Presentation #217.06 in the session “Asteroid System Studies”.
Janus is a NASA SIMPLEx mission currently in Phase B. The SIMPLEx program is designed around the idea of using secondary launch opportunities to explore interplanetary destinations. The Janus mission concept plans to take advantage of the NASA Psyche launch to send two spacecraft to fly by Near Earth Objects of interest. A specific point design has been developed that sends two spacecraft to two binary asteroid systems, (175706) 1996 FG3 and (35107) 1991 VH, both of which have been observed repeatedly with photometry, spectrometry and radar.
The Janus mission sends light-weight, low-cost spacecraft built by Lockheed Martin to encounter these high-science value small body targets. The science instruments are a visible and IR imager, from Malin Space Science Systems. The spacecraft will perform a rigorous remote sensing campaign when the object is a point source, and when resolved. The spacecraft will track the binary asteroid systems through closest approach, allowing for a combination of absolute surface resolution, relative resolution across the target asteroids and phase angle coverage unparalleled in previous asteroid flyby missions.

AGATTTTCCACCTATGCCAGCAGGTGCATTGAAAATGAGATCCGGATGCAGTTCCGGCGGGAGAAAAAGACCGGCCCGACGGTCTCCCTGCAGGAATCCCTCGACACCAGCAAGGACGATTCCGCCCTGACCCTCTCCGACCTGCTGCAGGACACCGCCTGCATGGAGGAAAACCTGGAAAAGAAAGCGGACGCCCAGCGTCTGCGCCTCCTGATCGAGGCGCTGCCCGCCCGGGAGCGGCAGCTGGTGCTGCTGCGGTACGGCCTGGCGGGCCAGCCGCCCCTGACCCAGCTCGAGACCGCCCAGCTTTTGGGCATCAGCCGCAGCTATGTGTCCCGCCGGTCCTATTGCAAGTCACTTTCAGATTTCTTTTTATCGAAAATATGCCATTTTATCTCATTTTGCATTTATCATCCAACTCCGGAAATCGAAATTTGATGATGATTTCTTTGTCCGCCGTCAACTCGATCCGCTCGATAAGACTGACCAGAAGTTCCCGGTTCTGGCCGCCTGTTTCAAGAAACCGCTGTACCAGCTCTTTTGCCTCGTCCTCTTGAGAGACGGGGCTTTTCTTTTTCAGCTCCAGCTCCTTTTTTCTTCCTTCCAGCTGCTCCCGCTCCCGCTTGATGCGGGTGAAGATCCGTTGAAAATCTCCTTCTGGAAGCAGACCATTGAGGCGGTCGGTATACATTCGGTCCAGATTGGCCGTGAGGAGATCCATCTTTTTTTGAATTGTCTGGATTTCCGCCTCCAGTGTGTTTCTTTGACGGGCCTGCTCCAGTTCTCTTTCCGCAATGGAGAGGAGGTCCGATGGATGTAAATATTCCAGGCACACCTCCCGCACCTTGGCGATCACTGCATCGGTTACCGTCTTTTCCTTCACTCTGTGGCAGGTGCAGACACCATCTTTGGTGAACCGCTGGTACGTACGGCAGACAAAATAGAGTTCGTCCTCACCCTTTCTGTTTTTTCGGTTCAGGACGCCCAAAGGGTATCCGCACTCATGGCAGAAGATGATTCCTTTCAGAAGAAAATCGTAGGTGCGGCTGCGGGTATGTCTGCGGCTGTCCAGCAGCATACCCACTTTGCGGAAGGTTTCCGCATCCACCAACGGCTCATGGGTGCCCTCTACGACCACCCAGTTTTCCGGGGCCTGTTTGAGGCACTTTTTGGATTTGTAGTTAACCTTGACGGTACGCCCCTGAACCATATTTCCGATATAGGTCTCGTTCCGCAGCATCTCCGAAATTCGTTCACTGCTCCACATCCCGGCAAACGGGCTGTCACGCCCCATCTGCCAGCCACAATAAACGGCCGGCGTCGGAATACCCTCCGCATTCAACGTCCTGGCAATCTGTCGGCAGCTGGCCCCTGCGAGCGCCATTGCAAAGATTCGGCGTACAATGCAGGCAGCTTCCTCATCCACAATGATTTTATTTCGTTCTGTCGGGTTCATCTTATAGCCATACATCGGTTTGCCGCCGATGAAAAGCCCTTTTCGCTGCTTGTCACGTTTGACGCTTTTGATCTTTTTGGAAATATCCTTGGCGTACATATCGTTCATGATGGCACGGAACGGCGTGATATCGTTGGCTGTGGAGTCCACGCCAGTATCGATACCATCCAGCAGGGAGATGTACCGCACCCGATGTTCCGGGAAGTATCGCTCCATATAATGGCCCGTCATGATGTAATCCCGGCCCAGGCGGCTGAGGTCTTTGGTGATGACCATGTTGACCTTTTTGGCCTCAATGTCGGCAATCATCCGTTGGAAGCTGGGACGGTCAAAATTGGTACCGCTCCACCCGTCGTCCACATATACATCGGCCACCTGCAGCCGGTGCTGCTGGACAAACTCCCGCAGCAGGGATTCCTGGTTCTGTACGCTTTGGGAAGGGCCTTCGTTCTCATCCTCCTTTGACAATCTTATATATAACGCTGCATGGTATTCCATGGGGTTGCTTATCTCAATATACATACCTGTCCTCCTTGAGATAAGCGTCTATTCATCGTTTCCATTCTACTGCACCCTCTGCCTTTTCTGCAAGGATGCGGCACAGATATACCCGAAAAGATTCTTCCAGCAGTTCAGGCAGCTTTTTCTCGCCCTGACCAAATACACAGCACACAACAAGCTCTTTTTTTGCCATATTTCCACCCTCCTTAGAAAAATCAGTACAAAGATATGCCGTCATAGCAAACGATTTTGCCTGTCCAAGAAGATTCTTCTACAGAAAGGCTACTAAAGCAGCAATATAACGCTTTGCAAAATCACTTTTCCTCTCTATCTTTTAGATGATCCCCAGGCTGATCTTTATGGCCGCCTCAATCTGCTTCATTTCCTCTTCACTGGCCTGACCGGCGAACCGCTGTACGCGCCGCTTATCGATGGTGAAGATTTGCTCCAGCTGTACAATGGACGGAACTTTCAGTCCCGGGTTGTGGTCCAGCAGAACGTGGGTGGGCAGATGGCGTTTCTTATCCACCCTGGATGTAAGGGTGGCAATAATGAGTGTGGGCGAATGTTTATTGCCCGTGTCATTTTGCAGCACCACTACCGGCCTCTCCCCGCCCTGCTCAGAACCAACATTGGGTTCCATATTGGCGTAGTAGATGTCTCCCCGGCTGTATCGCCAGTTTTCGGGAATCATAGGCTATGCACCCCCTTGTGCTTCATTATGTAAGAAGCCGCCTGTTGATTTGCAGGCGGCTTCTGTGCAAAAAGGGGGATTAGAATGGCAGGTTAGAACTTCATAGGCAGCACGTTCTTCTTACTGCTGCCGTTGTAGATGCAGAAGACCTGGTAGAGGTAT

Janus science will combine flyby observations of the target binary asteroids with ground-based observations, enabling the high resolution imaging and thermal data to be placed into a global context and leveraging all available data to construct an accurate topographical and morphological model of these bodies. Based on these measurements, the formation and evolutionary implications for small rubble pile asteroids will be studied.
The science team members all have experience on asteroid missions or have made extensive ground based observations of NEAs. The industry team has extensive experience in the design, fabrication and operation of interplanetary spacecraft and instrumentation.
Acknowledgements: The Janus mission is supported by NASA under a contract from the SIMPLEx Program Office. Part of this research was conducted at the Jet Propulsion Laboratory, California Institute of Technology, under a contract with NASA.